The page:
Yes a battery can be reverse charged. However, the battery must be almost completely discharged for a charger to do it otherwise the charger will overcurrent as the battery voltage will be added to the chargers potential causing excess current to flow. In fact, the way to correct the reversed charge is to completely discharge the battery and recharge it correctly. BTW, the reverse charging and the rereversal lowers the capacity of the battery so you might have the cranking amps of the battery checked.
As to the damage done, connecting the battery to the car's electrical system with the polarity reversed would cause an immediate short circuit through the alternator diodes. If the electrical system of your car is sufficiently protected there is an alternator fuse or system fusible link that will open to protect the electrical system. During the time it took the fuseable link to melt out, there would have been ~1.5 volts negative on the positive side of the system. If you have an alternator fuse that blew, then you might have had a negative 12 volts on the positive side of the system. If so you may have colateral damage to any module that is wired 'always hot' i.e. ECM memory, radio memory, air bag SRS controller, etc. I assume you did not connect the battery with the ignition switch 'on'.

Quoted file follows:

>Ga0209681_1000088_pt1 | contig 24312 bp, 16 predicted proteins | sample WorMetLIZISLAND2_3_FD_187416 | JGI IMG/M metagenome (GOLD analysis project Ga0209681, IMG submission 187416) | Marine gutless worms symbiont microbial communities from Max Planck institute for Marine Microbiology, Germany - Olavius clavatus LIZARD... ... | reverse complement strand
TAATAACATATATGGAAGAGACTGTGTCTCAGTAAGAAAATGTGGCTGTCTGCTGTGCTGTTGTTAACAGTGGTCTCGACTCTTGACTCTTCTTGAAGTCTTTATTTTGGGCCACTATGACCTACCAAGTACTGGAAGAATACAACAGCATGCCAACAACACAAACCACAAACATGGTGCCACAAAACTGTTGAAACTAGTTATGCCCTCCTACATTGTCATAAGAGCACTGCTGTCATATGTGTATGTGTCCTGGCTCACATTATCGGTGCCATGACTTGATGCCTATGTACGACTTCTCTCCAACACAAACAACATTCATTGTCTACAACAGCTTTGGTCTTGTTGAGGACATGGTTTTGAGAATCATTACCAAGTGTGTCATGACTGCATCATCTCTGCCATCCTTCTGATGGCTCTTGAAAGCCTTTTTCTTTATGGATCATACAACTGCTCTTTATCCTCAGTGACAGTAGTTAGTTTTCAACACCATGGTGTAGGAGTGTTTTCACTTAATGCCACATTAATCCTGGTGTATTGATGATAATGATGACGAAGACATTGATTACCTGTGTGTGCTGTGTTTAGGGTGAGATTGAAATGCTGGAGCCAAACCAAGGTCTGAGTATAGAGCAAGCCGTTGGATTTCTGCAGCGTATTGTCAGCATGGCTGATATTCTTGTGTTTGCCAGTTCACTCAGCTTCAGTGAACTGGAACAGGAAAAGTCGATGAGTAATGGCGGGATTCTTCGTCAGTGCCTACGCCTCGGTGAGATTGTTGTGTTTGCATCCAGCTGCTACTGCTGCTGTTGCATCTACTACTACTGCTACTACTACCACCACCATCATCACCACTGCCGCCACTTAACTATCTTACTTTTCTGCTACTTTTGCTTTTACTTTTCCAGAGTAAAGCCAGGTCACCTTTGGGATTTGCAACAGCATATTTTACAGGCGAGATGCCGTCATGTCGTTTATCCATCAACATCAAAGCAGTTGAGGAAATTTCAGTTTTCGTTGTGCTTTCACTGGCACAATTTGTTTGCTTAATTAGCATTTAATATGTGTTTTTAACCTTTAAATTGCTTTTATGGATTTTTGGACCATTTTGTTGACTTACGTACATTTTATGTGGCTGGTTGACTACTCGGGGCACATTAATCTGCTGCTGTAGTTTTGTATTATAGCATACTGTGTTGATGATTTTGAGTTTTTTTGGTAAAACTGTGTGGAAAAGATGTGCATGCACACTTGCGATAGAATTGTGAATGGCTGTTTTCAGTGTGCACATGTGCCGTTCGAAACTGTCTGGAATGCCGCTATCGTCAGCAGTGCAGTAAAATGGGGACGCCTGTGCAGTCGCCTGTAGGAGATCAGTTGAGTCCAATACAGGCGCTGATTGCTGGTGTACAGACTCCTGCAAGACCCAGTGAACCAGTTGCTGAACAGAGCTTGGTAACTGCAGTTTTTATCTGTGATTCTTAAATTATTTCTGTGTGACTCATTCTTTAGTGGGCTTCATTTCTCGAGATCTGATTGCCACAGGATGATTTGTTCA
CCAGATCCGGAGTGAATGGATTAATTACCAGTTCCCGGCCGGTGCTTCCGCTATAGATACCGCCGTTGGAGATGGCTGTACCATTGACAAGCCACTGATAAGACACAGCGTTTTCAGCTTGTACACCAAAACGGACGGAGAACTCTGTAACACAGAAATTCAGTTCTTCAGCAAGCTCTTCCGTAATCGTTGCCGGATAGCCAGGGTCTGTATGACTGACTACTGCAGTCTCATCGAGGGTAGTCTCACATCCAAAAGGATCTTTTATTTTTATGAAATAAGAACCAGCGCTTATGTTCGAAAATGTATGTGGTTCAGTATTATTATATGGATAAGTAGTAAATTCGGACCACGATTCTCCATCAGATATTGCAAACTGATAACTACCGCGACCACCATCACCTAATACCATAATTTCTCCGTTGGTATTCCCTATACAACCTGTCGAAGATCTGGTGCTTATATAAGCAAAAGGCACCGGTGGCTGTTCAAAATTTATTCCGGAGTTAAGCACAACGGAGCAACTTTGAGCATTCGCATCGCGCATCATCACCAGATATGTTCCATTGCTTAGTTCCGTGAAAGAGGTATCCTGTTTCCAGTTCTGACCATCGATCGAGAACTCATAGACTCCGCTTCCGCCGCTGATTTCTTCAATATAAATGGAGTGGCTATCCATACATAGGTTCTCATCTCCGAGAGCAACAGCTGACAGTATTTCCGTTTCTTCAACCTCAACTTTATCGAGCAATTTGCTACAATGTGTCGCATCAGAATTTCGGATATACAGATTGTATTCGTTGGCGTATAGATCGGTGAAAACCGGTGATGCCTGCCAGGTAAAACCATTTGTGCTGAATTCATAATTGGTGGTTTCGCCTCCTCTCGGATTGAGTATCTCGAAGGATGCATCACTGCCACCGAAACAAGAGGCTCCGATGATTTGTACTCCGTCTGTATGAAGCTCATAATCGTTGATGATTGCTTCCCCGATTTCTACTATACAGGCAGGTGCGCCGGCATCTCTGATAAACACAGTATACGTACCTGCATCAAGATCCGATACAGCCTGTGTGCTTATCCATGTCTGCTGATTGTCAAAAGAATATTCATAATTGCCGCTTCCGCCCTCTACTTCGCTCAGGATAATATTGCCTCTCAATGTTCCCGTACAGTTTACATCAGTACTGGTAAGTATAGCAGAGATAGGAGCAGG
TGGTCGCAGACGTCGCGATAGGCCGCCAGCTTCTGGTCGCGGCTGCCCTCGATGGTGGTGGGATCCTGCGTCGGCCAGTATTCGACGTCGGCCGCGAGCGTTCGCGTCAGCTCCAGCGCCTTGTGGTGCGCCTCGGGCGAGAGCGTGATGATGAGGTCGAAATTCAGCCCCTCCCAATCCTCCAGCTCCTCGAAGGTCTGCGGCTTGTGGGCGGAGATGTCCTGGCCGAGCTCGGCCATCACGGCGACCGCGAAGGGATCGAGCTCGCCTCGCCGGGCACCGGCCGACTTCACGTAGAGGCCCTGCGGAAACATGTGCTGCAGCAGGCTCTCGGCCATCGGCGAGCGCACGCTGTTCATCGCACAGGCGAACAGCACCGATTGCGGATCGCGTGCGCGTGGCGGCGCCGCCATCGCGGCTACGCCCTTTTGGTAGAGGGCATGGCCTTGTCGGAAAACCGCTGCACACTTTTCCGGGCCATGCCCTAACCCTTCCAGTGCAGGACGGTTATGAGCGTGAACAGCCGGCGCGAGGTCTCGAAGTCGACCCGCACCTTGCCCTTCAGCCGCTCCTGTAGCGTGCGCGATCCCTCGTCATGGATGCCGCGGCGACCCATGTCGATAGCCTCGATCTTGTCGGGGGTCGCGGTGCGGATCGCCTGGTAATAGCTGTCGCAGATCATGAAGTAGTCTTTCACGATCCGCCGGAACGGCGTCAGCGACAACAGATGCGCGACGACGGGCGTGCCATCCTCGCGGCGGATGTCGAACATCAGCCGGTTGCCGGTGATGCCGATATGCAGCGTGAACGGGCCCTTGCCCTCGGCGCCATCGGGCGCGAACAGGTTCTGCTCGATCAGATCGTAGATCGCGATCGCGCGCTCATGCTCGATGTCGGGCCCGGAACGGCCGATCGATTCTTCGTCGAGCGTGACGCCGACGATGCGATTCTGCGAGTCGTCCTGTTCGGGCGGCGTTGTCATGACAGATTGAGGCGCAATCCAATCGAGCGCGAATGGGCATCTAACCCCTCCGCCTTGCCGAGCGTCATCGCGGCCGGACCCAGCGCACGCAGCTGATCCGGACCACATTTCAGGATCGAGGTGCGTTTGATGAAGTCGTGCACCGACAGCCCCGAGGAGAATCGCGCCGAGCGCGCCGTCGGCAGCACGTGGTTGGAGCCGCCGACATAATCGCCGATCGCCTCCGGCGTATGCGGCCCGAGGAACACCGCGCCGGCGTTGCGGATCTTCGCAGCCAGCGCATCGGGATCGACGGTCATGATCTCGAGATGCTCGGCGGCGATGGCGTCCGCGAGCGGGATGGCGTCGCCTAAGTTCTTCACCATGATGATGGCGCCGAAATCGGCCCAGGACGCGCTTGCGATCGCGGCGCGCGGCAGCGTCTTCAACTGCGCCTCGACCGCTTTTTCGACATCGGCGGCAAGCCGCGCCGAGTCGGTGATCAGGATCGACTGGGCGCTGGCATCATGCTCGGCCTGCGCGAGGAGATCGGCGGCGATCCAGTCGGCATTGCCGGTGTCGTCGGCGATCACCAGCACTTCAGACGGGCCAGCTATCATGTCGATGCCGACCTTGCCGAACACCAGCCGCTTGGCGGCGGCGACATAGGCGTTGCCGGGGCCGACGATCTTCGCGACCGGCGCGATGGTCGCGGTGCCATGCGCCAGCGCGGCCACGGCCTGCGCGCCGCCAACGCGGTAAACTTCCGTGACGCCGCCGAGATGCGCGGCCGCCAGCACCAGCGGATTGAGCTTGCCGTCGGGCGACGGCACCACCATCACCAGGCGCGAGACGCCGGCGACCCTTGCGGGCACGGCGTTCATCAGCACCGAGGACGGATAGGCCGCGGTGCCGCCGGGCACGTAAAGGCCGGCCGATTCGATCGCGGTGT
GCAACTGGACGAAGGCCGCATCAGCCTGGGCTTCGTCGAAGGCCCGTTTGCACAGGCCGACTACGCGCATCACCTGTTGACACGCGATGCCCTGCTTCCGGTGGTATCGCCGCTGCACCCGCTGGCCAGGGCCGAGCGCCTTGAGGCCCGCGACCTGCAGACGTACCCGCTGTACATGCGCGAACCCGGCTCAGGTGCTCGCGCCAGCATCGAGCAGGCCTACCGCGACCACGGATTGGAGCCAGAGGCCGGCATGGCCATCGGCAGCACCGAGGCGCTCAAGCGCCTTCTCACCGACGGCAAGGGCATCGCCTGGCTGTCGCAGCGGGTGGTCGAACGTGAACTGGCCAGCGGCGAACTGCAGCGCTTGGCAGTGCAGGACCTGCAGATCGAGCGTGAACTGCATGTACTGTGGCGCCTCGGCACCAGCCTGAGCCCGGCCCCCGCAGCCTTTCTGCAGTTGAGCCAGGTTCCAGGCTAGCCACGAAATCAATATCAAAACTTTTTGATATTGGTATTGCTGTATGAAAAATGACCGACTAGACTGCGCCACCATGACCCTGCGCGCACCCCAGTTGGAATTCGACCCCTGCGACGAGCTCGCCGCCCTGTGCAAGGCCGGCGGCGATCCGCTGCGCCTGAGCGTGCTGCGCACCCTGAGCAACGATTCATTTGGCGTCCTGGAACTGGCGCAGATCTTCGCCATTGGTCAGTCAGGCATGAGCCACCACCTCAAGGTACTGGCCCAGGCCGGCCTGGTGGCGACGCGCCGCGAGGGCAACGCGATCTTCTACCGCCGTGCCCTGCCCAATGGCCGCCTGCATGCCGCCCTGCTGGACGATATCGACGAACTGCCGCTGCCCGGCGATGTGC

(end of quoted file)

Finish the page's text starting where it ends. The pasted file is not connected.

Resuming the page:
I hope this helps.